Not only that, your students are going to suck and their achievements may well fall below what you had envisaged. The effort you put into test preparation may not yield the results you were hoping for. That extra project you spent a bloody week of your own time on, may be a disaster!

Don't blame yourself and don't think that everything is hopeless after you screw things up.

So, musing number 3: Don't try too hard to be the perfect teacher. It's an unattainable goal.

4 - Class management? That's why I have this big stick!

Guess what one of the biggest reasons that teachers quit Thailand is? It's classroom management and control... or rather the lack of training and knowledge of this subject and the resulting frustration it causes.

If you can't learn ‘classroom management' effectively then you're facing a very bleak future in Thailand. With very young students it doesn't matter so much but with anyone over the age of, say, 10 years old, you had better have a good plan for this.

It's no good blaming bad management or ‘the system' or other teachers for this... because this one is all on YOU!

And don't think that being a good teacher is enough to get you through this. It's not enough to be an engaging and enthusiastic educator... It's not enough to have a good lesson plan ready and the entire knowledge of your subject stuffed up somewhere in your brain... oh, and it's not enough to wield a big stick either!

If you haven't done any homework on ‘Behaviour Management Strategies In The Classroom' then get on Google and YouTube and do it before you get in the classroom. This stuff matters from the very first day.

But even if you decide that you don't need to prepare yourself for a gaggle of effervescent teenage ladyboys that will take over your class, then at least bear these tips in mind...

Be caring but firm with your students.

Know what's going on in your classroom.

Be predictable and routine driven.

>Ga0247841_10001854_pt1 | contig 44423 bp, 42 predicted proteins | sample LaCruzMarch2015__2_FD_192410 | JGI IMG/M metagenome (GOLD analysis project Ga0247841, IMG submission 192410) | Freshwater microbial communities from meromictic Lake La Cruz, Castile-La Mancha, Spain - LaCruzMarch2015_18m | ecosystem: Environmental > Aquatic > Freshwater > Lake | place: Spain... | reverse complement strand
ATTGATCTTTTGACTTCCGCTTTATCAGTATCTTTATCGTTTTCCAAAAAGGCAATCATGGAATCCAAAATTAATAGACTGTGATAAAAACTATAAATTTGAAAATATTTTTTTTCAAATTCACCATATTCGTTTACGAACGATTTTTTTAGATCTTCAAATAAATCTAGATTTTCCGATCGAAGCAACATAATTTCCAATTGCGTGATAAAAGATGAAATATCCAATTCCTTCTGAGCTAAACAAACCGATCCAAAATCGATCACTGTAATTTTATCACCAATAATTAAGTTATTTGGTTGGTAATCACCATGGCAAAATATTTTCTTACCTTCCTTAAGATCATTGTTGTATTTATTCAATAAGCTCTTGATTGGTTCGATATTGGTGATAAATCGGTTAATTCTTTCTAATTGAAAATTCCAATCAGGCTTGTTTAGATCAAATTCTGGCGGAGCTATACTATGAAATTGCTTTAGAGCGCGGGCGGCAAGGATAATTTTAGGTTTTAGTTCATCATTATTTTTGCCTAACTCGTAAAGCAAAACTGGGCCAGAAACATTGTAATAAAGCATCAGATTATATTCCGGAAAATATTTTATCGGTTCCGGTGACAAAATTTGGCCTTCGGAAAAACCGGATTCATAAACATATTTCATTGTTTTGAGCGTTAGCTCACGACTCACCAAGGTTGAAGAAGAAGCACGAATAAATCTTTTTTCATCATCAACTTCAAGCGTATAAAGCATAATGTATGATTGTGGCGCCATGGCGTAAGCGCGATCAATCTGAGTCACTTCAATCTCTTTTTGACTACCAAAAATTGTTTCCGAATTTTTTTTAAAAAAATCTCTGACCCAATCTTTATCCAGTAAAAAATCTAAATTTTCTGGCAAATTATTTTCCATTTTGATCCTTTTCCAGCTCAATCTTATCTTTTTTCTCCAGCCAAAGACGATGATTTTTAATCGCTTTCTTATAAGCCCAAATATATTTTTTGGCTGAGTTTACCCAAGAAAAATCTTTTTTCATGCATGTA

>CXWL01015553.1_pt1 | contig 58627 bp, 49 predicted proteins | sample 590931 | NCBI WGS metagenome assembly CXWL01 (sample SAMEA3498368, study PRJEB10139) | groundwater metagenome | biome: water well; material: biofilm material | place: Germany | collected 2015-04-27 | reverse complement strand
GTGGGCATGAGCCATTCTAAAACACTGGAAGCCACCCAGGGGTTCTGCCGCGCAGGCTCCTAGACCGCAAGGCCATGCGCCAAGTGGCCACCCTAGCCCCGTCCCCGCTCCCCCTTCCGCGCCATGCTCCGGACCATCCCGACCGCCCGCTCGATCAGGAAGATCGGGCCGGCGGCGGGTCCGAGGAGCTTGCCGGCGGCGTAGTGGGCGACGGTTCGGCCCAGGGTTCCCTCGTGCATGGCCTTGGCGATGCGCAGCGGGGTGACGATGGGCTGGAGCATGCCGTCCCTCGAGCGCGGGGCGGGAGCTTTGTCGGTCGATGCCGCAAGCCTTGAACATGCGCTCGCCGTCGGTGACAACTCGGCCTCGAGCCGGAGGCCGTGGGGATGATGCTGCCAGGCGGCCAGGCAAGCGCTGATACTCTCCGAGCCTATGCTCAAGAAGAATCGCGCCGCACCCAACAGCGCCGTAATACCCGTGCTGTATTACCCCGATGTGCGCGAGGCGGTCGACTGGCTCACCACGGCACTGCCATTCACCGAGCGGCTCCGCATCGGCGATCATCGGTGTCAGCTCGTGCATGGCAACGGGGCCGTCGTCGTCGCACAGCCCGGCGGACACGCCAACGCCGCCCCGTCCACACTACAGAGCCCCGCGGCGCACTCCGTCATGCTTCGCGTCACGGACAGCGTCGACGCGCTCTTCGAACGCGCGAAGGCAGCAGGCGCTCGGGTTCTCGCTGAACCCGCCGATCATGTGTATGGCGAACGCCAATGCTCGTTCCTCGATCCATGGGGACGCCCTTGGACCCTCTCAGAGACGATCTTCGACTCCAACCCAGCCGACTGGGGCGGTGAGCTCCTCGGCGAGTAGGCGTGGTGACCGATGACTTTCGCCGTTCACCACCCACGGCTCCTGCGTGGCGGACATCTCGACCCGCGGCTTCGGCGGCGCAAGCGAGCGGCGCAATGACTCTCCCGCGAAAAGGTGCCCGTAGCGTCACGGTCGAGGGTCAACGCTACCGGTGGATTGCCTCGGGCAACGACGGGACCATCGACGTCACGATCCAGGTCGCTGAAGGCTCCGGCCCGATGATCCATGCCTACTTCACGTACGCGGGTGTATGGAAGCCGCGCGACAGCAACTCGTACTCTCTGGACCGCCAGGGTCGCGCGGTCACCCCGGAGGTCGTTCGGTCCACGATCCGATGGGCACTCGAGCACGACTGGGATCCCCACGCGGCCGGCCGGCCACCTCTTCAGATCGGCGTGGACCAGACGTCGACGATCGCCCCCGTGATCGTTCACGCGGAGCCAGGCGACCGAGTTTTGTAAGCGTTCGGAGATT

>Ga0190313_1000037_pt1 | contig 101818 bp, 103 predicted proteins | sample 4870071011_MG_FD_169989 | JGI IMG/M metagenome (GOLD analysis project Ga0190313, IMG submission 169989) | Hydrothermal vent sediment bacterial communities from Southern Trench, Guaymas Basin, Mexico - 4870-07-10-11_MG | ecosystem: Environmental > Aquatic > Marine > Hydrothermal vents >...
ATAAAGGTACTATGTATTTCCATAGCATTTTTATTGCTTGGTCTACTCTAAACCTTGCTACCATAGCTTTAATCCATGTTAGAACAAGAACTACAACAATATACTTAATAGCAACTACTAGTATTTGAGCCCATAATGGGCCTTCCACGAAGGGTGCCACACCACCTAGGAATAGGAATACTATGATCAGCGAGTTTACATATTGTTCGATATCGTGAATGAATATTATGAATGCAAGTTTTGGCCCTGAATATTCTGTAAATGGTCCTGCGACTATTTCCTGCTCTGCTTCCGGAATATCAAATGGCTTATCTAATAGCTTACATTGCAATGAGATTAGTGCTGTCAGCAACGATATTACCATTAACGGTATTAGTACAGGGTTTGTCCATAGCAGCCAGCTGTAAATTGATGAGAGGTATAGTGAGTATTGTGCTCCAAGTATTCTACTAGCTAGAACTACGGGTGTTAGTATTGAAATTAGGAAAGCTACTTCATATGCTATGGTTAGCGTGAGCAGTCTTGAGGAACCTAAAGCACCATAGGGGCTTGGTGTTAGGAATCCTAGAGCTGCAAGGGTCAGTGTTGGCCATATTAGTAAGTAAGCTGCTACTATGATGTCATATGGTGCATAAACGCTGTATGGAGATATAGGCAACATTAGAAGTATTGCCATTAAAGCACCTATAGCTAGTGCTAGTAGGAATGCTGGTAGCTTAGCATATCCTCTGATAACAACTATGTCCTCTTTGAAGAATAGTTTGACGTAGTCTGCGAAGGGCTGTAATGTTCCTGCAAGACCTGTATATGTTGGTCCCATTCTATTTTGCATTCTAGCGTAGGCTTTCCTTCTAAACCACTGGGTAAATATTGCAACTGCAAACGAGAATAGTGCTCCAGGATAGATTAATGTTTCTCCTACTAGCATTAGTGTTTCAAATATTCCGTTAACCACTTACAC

So, musing number 4: Take classroom management seriously. You should - it matters - it will save your sanity.

5 - Understanding why you are hired.

Always find out as much as you can about why you have been hired. This will save you a lot of grief and maybe even your job!

In the west, whatever we do for a living is graded and assessed. We are hired because of our enthusiasm for the job, our qualifications and potential ability.

Have you been hired to make a real difference to the education of your students?

Have you been hired to simply show up to a classroom and fill their ‘farang quota'?

Are you being expected to re-write the entire school syllabus?

Are you being expected to draw all the rabbits out of your own hat?

Find out why you have been hired and focus your energies on fulfilling those expectations. Don't allow yourself to get bogged down and depressed by things that only matter to you and not your employer.

Finally, musing number 5: Have you been hired as a teacher to do a great job as an educator? It may not always be the case.

As with most jobs, you can make teaching English in Thailand a whole lot less stressful. It's not air traffic control, right? Don't allow the job to consume you before you've given yourself a chance to make a cultural adjustment to your new home.

Hang in there, be tolerant and open minded. Roll with the unexpected sucker punches.

Or don't... maybe you were meant to be an English teacher, but just not here in Thailand, eh?

Something else to muse on!


You might also be interested in....

The ten teaching English in Thailand commandments - Tips and strategies to make your life easier

How can I make it in the madness? - The harsh reality of teaching in Thailand

Teacher mistakes - Avoid falling into any of these teacher traps

Mistakes that long term teachers make in Thailand - What do the old hands often do wrong?


Pretty sound advice from my perspective, but maybe a little too negative. These suggestions here would seem to apply in a general way to nearly all entry level professional jobs in any location.

Teaching English in a foreign country can be a great way to gain some international experience, have an extended vacation, be a stepping stone to another career or part of a fulfilling life long career, all depending on individual goals.

Taking this first step by taking an ESL job does not inevitably lead to disillusion, frustration and a sense of failure. But the ESL industry is what it is, those who try to change the industry or the cultures of the countries they are working while staying in the industry for long periods of time seem to be the ones who become the grumpy old men who are constantly seeking the rest of us out to try to convince us how terrible life, the school, and the country we are living in are.

Understanding the industry and knowing what you want out of the job are important.

I used teaching English as my first step to a mostly satisfying international career, I am happy I took the opportunity the ESL industry supplied me. Teaching English might not be all wine and roses but it can be a fantastic adventure if approached with a realistic and positive attitude.

By Jack, In front of my computer (8th June 2016)